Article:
Meditation and strength training take on many different appearances. In the picture on the left, Jarvis is performing a move called the gator. Notice how in all of the pictures, you will see an alignment that places the body into a position where it balances the structure.
So whether its meditation, strength training with weights, or strength training on Pilates equipment we are looking at the same process. We are minimizing stress on the skeleton to allow the brain to balance the internal tension that we need to bring a healing to the whole body.
Please join us during the month of March as we explore these areas. Go to our web site, www.chagrinvalleywellness.com, to find out more on the times and cost.
Thank you and I know I speak for many, Spring can not come fast enough. Stay warm and I look forward to seeing many of you at the center to partake in these opportunities.
Remember there is always....
a Reason to HOPE!
This is a picture of our shoulder blade, anatomically called the Scapula. I choose this one because of the corresponding pictures of the blood vessels underneath it.
This blog will be two fold, first it will be a continuation of the last two on breathing; secondly, hopefully it will help answer a few questions about winter weather. This pertains mainly to us in the area of snowfall and cold weather. This winter that has encompassed the majority of the United States.
I will start with the cold weather aspect first. For those, and once again that seems to include most of the United States, we have had a couple bouts of Arctic Cold. Whether it is -5 degrees in Cleveland, OH or 20 degrees in Atlanta, GA, when that cold air hits us we have a tendency to hold our breath when we first walk out into it. There is also a tendency in the cold and icy weather to move differently. As we hold our breath our Shoulder Blade (Scapula) wings out, or it should if we are balanced properly. Well as you can see in the picture that would impede normal blood flow into our upper extremity and slow down the warming process, therefore exposing the arm and hands to get cold.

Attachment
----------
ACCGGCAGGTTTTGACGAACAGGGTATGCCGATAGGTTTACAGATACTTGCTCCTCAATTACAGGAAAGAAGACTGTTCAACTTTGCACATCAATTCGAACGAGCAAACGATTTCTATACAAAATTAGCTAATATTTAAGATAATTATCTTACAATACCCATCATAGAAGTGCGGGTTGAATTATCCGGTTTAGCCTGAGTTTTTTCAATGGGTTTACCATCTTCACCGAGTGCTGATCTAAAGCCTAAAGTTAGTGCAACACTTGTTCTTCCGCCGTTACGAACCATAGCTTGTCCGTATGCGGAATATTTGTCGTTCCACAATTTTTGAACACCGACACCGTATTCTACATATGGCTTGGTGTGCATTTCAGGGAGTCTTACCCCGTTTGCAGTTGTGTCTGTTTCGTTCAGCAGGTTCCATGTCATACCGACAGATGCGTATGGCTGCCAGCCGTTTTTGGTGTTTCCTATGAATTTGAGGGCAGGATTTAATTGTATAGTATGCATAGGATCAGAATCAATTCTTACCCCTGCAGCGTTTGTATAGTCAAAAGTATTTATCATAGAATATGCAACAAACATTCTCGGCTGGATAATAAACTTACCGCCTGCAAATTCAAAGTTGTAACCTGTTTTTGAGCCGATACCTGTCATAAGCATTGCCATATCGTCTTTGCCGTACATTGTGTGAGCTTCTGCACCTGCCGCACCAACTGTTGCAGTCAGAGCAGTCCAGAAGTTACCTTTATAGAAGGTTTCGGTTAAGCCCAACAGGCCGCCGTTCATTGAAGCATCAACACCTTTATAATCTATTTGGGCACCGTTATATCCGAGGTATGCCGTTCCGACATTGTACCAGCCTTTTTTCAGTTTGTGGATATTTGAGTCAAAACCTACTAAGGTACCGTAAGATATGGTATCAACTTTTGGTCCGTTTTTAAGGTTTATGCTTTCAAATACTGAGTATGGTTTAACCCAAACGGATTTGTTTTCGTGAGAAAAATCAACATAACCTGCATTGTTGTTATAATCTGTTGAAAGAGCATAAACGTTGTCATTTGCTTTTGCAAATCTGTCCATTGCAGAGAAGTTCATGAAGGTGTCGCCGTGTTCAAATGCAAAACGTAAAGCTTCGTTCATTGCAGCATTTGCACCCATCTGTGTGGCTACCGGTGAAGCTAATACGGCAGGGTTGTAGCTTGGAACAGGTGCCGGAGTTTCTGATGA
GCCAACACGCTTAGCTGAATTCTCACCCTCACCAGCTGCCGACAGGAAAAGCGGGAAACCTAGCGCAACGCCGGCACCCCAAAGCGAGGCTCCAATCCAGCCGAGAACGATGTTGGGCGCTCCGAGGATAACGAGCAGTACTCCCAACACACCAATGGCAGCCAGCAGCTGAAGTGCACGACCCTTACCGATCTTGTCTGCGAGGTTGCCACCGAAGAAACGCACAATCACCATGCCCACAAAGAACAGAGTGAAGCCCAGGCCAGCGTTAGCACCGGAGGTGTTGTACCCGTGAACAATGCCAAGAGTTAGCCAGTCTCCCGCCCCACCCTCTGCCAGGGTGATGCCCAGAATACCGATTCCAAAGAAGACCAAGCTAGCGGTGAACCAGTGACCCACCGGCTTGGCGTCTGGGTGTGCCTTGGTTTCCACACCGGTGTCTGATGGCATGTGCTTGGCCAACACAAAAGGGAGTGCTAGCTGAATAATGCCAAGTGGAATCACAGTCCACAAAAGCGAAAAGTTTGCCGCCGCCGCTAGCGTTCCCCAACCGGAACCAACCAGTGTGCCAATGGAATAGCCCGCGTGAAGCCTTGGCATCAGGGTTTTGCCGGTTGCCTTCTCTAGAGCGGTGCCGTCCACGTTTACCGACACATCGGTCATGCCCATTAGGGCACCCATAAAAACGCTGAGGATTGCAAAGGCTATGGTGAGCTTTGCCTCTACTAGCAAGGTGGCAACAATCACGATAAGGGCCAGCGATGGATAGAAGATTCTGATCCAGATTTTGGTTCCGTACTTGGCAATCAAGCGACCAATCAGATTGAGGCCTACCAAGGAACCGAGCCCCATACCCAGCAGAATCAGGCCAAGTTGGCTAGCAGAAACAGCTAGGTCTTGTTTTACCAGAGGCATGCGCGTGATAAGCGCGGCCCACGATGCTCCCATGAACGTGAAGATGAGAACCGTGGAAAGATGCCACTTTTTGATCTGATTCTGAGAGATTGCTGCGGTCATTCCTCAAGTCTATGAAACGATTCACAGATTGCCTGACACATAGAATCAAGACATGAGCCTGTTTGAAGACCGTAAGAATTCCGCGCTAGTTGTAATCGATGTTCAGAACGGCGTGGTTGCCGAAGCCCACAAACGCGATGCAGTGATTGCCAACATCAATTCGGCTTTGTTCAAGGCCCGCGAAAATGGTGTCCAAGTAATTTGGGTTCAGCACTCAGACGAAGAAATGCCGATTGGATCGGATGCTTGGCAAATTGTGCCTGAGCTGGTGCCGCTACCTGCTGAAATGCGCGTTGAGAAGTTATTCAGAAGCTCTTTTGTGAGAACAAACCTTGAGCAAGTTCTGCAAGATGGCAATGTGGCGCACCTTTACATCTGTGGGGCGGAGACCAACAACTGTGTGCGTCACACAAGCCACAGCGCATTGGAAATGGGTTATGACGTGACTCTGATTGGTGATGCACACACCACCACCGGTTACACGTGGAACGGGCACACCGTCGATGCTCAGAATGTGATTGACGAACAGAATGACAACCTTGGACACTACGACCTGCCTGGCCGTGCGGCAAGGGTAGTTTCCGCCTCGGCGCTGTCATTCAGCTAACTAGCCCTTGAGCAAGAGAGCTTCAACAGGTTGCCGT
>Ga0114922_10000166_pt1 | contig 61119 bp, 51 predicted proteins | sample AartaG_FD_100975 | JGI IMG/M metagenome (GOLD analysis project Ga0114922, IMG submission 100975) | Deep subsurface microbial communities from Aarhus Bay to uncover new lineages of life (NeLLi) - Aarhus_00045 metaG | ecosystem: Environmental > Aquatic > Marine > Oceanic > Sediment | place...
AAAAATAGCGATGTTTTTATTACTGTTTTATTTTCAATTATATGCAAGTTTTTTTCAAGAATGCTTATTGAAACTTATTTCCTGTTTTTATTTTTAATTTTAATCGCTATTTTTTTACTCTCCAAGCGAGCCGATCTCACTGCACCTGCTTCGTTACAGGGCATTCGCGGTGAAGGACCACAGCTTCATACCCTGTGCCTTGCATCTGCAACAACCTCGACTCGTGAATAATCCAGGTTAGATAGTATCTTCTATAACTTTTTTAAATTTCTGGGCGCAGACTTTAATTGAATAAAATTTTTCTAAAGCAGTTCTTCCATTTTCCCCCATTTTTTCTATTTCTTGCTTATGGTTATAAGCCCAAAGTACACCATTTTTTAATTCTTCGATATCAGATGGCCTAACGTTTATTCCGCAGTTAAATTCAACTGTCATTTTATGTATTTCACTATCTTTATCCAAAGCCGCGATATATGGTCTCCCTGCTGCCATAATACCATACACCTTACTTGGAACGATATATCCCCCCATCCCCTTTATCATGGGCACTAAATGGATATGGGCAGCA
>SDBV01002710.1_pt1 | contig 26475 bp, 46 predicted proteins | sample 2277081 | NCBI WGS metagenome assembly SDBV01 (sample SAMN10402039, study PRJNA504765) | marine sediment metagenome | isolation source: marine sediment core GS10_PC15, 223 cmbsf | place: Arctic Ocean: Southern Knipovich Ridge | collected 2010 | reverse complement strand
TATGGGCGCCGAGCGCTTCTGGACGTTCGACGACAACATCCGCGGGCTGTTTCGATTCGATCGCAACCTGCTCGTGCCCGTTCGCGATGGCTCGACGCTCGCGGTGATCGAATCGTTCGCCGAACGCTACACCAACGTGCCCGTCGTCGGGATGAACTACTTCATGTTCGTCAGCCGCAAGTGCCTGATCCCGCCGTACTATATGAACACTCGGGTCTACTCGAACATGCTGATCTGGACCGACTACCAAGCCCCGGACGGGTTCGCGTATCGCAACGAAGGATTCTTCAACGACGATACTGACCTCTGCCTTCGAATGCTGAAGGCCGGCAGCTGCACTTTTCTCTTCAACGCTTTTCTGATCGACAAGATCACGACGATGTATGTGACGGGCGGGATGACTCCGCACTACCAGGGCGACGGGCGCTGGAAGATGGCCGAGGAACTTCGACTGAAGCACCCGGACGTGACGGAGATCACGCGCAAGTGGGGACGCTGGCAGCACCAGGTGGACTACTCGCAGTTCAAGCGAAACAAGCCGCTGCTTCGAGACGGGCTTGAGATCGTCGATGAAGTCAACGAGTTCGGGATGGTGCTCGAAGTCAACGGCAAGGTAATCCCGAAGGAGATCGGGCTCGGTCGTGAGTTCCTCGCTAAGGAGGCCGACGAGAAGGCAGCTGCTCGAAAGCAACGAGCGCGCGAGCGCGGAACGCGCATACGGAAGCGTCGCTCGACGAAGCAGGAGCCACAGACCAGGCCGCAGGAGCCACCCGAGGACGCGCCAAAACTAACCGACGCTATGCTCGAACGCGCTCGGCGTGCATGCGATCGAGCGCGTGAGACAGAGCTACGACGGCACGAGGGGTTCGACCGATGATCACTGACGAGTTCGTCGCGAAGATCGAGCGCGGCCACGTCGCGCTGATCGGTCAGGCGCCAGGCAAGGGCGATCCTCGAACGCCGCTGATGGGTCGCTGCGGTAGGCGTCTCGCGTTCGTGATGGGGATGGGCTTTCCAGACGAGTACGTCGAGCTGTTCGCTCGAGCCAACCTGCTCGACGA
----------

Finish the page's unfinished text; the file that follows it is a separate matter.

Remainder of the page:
What is not shown in the picture is the nerves that run underneath this bony structure, but they too would become trapped and therefore produce numbness and a cold feeling. The cold feeling comes from the muscles being unable to properly work and they are the major heat producers.
In Muscle Release Therapy, MRTh® the first balancing technique taught is balancing the breathing movement chain or kinetics. As we inhale and the top of the pelvis moves inward as the rib cage extends, the shoulder blades move toward the shoulder joint. This permits the body or anatomical structure to open and allow the lungs to expand. When they do not we slow down the amount of oxygen that is taken into the system. Notice the next time you go out into winter weather, we hunch forward in our posture to protect ourselves from the weather conditions.
Now picture yourself, whether working on a computer, checking your smart phone messages, watching TV in your favorite chair and many other every day activities, how often our your shoulders slumped and rounded forward? Every time we do this we impede the breathing process and not only change the shoulder position but our abdominal (stomach) region and our pelvis.